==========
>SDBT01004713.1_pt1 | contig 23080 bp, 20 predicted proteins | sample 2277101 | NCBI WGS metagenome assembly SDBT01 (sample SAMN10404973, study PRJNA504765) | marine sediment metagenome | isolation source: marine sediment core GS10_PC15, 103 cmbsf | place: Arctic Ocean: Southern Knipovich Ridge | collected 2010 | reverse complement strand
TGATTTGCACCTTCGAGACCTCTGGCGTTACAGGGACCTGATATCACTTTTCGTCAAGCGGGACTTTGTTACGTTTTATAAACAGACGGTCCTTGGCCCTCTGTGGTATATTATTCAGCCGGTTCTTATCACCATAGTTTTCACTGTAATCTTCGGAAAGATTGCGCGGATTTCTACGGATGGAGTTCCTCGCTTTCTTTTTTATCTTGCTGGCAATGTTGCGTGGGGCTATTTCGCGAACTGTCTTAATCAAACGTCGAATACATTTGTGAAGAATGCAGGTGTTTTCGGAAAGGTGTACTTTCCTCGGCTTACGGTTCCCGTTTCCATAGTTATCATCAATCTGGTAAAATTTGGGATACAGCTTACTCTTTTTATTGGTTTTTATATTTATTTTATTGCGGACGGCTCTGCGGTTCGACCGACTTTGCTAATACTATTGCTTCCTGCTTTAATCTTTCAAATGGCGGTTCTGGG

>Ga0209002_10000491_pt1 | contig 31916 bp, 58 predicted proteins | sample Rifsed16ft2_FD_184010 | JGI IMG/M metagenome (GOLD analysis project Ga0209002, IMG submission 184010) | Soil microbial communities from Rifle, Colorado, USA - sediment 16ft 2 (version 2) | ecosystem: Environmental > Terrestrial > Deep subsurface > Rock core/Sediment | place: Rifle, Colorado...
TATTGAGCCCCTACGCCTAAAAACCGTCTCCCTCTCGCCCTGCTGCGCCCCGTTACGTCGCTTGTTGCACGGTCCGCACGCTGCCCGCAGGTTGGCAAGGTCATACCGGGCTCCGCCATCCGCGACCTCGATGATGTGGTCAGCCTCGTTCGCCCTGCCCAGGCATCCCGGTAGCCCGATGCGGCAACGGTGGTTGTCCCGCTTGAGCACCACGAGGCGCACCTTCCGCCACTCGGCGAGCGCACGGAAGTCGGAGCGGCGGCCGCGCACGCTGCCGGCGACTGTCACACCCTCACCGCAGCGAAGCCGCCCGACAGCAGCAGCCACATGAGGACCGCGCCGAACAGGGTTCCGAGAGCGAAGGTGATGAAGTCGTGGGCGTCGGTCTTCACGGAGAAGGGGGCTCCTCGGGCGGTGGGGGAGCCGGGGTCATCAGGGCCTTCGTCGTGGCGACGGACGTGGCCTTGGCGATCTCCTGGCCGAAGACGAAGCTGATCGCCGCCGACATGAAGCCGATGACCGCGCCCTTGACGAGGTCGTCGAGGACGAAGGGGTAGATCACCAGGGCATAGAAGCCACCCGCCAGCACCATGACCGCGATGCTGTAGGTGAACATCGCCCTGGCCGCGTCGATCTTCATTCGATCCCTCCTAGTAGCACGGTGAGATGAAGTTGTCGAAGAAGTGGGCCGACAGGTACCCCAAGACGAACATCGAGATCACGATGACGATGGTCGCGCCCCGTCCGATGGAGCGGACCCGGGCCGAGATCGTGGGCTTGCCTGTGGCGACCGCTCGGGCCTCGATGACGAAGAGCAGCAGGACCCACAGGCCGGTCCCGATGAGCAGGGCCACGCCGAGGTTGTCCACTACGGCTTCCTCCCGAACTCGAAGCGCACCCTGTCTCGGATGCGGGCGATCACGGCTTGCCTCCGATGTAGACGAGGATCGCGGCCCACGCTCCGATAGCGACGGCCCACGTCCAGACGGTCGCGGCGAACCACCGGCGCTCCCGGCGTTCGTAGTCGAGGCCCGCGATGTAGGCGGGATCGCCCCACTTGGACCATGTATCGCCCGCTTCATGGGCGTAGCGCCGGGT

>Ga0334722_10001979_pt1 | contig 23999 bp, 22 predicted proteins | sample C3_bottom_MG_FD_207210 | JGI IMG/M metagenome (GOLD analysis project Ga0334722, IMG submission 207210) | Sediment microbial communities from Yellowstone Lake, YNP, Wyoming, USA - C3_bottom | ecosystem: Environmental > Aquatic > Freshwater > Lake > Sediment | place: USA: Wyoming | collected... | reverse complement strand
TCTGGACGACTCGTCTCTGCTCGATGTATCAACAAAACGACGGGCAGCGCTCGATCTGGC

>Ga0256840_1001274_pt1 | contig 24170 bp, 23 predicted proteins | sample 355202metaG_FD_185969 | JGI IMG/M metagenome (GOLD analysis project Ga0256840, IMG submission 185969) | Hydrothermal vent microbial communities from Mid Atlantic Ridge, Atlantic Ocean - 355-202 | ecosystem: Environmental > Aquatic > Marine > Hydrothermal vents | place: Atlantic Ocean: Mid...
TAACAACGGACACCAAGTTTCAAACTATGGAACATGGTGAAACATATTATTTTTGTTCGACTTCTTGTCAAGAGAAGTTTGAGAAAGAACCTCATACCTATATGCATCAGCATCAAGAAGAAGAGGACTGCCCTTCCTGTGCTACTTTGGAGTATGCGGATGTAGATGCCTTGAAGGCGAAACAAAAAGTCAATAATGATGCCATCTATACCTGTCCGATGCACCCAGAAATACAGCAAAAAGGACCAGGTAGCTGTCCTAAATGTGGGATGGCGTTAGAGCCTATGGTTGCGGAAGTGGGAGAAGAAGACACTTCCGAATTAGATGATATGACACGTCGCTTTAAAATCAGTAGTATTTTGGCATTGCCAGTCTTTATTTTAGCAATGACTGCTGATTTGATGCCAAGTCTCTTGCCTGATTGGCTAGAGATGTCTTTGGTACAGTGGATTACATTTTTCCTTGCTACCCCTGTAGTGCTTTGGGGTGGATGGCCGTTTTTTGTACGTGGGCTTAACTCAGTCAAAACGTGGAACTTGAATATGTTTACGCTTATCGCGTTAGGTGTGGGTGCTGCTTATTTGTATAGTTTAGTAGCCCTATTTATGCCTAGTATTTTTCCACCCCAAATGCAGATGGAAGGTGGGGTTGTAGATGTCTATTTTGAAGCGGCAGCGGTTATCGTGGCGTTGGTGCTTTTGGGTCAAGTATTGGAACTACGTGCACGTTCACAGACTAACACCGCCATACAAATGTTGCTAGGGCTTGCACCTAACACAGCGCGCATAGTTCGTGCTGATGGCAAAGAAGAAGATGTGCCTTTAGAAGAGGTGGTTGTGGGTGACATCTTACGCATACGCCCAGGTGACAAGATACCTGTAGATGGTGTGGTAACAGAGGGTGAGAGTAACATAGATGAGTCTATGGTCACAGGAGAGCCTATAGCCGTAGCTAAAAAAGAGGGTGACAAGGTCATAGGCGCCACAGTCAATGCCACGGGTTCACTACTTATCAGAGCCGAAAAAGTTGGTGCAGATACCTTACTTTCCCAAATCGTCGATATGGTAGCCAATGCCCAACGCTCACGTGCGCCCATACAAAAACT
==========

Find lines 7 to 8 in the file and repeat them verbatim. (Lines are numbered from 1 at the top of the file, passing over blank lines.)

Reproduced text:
>Ga0256840_1001274_pt1 | contig 24170 bp, 23 predicted proteins | sample 355202metaG_FD_185969 | JGI IMG/M metagenome (GOLD analysis project Ga0256840, IMG submission 185969) | Hydrothermal vent microbial communities from Mid Atlantic Ridge, Atlantic Ocean - 355-202 | ecosystem: Environmental > Aquatic > Marine > Hydrothermal vents | place: Atlantic Ocean: Mid...
TAACAACGGACACCAAGTTTCAAACTATGGAACATGGTGAAACATATTATTTTTGTTCGACTTCTTGTCAAGAGAAGTTTGAGAAAGAACCTCATACCTATATGCATCAGCATCAAGAAGAAGAGGACTGCCCTTCCTGTGCTACTTTGGAGTATGCGGATGTAGATGCCTTGAAGGCGAAACAAAAAGTCAATAATGATGCCATCTATACCTGTCCGATGCACCCAGAAATACAGCAAAAAGGACCAGGTAGCTGTCCTAAATGTGGGATGGCGTTAGAGCCTATGGTTGCGGAAGTGGGAGAAGAAGACACTTCCGAATTAGATGATATGACACGTCGCTTTAAAATCAGTAGTATTTTGGCATTGCCAGTCTTTATTTTAGCAATGACTGCTGATTTGATGCCAAGTCTCTTGCCTGATTGGCTAGAGATGTCTTTGGTACAGTGGATTACATTTTTCCTTGCTACCCCTGTAGTGCTTTGGGGTGGATGGCCGTTTTTTGTACGTGGGCTTAACTCAGTCAAAACGTGGAACTTGAATATGTTTACGCTTATCGCGTTAGGTGTGGGTGCTGCTTATTTGTATAGTTTAGTAGCCCTATTTATGCCTAGTATTTTTCCACCCCAAATGCAGATGGAAGGTGGGGTTGTAGATGTCTATTTTGAAGCGGCAGCGGTTATCGTGGCGTTGGTGCTTTTGGGTCAAGTATTGGAACTACGTGCACGTTCACAGACTAACACCGCCATACAAATGTTGCTAGGGCTTGCACCTAACACAGCGCGCATAGTTCGTGCTGATGGCAAAGAAGAAGATGTGCCTTTAGAAGAGGTGGTTGTGGGTGACATCTTACGCATACGCCCAGGTGACAAGATACCTGTAGATGGTGTGGTAACAGAGGGTGAGAGTAACATAGATGAGTCTATGGTCACAGGAGAGCCTATAGCCGTAGCTAAAAAAGAGGGTGACAAGGTCATAGGCGCCACAGTCAATGCCACGGGTTCACTACTTATCAGAGCCGAAAAAGTTGGTGCAGATACCTTACTTTCCCAAATCGTCGATATGGTAGCCAATGCCCAACGCTCACGTGCGCCCATACAAAAACT